“Last year we started catching male crappie on Feb. 27, in 3 to 4 feet of water,” says Vanover. “Up until that time we had been fishing the deeper structure on the east fork of the lake.
“Bridge pilings are good to fish. But I’ll also look for schools of crappie holding next to dense timber in 14 to 20 feet of water during February.”
Live minnows are always a good bet when it comes to catching crappie on deep structure during February. Vanover says fishing live shiners deep around brushpiles, pond dams and thick brush is the way to catch crappie on cold February days.
By the way, if you recall, that’s how Barry St. Clair caught the state-record largemouth bass back in January 1992. He was crappie fishing 40 feet deep in brush with a live shiner when he got the big bite that turned out to be a bass weighing 18.18 pounds!
Vanover, who has been fishing on Fork for 23 years, and guiding on the lake for eight years, says that crappie will start moving up shallow toward the last week of February. Up until that time he’ll be fishing deep structure.
“If we have a warm spell during late February I’ll begin fishing for the big male crappie in 3 to 4 feet of water,” he says. “Once they start moving up we’ll catch easy limits. During the first part of the spawn I’ll be fishing along the bank and looking for sandy spots. Once I catch a couple I’ll anchor the boat and concentrate on that one spot. That’s when we’ll catch a box load of crappie from one little area. But it’s precise fishing. You can be fishing 5 feet on either side of the hotspot and not get a bite.”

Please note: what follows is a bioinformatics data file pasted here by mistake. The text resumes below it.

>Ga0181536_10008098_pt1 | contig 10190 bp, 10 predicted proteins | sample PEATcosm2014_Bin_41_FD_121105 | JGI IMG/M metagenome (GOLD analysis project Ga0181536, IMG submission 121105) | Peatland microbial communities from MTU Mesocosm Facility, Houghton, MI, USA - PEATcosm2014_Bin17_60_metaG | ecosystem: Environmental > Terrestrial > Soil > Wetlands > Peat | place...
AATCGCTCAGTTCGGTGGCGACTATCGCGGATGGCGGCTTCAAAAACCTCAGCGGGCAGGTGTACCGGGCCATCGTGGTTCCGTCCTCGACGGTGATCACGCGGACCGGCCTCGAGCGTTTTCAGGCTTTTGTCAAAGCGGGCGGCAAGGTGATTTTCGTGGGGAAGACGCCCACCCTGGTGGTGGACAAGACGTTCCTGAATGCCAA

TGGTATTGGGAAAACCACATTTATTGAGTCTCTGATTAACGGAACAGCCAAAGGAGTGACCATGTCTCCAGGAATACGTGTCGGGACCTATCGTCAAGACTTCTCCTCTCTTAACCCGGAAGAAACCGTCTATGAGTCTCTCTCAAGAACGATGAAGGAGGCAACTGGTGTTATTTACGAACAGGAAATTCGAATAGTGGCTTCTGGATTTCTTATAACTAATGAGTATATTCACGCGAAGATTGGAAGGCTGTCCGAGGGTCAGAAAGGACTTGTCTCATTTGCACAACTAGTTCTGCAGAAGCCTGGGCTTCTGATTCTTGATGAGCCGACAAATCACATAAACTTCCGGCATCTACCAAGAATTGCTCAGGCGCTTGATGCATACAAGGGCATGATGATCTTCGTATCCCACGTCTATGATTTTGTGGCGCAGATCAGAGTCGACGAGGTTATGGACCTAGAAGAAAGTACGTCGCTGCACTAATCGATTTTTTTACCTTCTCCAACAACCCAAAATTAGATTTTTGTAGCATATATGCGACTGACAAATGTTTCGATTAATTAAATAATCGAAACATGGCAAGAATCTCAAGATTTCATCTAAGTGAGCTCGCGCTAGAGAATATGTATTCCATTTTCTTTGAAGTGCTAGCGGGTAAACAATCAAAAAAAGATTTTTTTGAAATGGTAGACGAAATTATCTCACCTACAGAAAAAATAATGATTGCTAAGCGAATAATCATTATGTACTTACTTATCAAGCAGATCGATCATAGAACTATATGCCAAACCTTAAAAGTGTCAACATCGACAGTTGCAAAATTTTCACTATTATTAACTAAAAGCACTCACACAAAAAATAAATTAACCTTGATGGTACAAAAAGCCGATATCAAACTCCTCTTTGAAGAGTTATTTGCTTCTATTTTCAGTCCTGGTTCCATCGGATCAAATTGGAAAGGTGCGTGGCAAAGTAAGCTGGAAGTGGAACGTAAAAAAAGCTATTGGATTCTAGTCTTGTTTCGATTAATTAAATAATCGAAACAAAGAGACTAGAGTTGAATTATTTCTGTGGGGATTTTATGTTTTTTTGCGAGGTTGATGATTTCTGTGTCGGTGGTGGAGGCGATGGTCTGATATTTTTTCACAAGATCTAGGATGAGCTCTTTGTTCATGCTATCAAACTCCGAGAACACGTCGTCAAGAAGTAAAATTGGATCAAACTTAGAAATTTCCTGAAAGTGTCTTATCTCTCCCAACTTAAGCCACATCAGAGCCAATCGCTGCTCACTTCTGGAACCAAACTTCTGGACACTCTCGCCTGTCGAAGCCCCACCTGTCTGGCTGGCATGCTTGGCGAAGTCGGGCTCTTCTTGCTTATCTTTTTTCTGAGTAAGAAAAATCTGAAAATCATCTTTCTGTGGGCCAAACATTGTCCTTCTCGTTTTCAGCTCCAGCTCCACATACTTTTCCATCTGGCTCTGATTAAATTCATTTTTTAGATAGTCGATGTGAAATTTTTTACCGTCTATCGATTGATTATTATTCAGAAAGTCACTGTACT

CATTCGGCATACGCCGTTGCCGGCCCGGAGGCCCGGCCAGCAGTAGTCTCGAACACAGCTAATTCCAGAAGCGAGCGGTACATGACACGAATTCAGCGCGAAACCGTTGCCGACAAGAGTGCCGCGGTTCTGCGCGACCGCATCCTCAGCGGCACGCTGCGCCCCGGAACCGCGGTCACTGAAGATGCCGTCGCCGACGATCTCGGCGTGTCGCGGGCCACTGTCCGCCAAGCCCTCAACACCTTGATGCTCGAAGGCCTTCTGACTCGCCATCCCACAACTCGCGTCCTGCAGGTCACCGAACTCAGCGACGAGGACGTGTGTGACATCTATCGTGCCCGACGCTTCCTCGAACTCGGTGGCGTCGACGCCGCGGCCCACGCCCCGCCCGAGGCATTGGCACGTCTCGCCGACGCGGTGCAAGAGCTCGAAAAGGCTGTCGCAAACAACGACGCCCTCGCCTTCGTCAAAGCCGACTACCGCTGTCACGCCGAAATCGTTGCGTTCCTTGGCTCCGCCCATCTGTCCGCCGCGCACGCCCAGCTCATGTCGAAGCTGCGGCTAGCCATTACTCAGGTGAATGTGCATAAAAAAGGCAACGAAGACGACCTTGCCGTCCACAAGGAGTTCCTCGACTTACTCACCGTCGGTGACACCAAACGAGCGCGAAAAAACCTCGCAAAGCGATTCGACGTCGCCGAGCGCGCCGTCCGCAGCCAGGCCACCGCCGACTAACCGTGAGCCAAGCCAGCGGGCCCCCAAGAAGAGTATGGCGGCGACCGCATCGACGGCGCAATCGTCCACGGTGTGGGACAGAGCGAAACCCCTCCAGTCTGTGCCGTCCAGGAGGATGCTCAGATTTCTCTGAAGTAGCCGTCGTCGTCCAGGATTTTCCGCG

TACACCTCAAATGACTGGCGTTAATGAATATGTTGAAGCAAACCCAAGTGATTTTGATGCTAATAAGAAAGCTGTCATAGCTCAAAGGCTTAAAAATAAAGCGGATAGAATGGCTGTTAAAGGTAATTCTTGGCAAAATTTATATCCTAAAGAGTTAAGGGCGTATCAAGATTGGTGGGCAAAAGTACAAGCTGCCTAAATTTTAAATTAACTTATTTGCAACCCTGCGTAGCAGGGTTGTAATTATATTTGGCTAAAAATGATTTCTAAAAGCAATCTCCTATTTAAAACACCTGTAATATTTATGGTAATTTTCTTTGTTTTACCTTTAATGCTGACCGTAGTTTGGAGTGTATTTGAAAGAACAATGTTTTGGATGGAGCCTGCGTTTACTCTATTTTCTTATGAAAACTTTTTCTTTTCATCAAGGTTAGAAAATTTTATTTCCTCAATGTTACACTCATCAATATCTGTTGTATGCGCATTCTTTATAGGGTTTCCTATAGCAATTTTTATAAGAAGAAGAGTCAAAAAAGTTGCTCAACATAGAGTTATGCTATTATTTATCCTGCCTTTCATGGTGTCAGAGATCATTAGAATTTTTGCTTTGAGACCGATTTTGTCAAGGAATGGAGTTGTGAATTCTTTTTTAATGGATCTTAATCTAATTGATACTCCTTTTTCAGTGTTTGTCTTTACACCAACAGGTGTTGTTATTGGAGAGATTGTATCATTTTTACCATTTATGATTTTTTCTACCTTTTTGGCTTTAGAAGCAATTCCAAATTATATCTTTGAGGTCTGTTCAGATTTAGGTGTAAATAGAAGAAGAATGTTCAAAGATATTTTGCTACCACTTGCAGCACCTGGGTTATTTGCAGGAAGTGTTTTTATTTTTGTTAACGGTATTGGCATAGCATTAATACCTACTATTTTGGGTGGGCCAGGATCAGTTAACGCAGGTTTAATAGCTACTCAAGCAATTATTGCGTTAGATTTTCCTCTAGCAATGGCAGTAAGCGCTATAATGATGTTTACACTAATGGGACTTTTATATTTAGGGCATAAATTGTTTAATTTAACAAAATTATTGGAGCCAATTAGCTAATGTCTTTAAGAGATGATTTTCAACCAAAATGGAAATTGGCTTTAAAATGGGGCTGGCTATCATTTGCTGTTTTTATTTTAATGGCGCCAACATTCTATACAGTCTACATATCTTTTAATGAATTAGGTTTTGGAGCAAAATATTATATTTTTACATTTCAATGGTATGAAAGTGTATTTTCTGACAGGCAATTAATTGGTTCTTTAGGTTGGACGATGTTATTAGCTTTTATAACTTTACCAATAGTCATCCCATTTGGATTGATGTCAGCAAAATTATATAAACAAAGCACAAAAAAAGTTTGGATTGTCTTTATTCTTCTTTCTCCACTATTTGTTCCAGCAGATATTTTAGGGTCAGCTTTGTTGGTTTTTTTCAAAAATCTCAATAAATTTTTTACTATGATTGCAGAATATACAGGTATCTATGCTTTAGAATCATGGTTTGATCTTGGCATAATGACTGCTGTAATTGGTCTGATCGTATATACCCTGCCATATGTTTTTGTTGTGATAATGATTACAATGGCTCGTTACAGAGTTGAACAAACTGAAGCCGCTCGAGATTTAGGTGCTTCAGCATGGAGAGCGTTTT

Vanover says his go-to crappie jig is made by Thermocline Lures. It’s a solid body and shaped like a tadpole. His favorite colors are red or orange and they are rigged on a 1/8-ounce jighead. But there are days when the crappie won’t hit the jigs. That’s when he’ll rig up to fish minnows.
“I like to fish either jigs or minnows about 2 to 3 feet under a small bobber,” he says. “I pitch it out and when the bobber goes sideways set the hook. I use ultralight spinning gear with 10-pound-test monofilament. It’s fun fishing, and when it’s on we have a blast.”
Choke Canyon Lake
In South Texas you’ll find Choke Canyon Lake, one that is at the top of the list for catching big crappie right about now. Carlos Fernandez has been chasing crappie across Texas for more than 30 years. He lives in San Antonio and any chance he gets he’ll be on the water at Choke Canyon during February and March.
“The lake level has been down for so long that we don’t get a lot of fishing traffic like we used to,” says Fernandez. “But during February and March the ramps on the upper end of the lake on the Frio River get a lot of traffic. That’s where the bite is best when the water is beginning to warm up. The crappie spawn starts much earlier here than other parts of Texas. After all, it is South Texas.”
Fernandez says he basically fishes two areas of Choke Canyon. One is at the dam, the other is on the Frio River. He almost always uses jigs, but on occasion he’ll use minnows, especially on the Frio.
“Down near the dam there are trees about 10 feet below the water’s surface. I’ll ease over the trees while fishing jigs. I’ve pulled upward of 20 crappie off of one hardwood brushtop. When winter weather begins to play out I’ll start fishing on the Frio. I’ll put in at the San Miguel boat ramp and usually head upriver. But it’s always a good idea to fish the pilings at the Highway 99 bridge. I’ll also fish the mouths of feeder creeks.”
The San Miguel boat ramp is located on the James E. Daughtrey Wildlife Management Area, about three miles north of Tilden. From Texas Highway 72, turn right on FM 3445 and go six miles. It’s a two-lane boat ramp with no launch fee.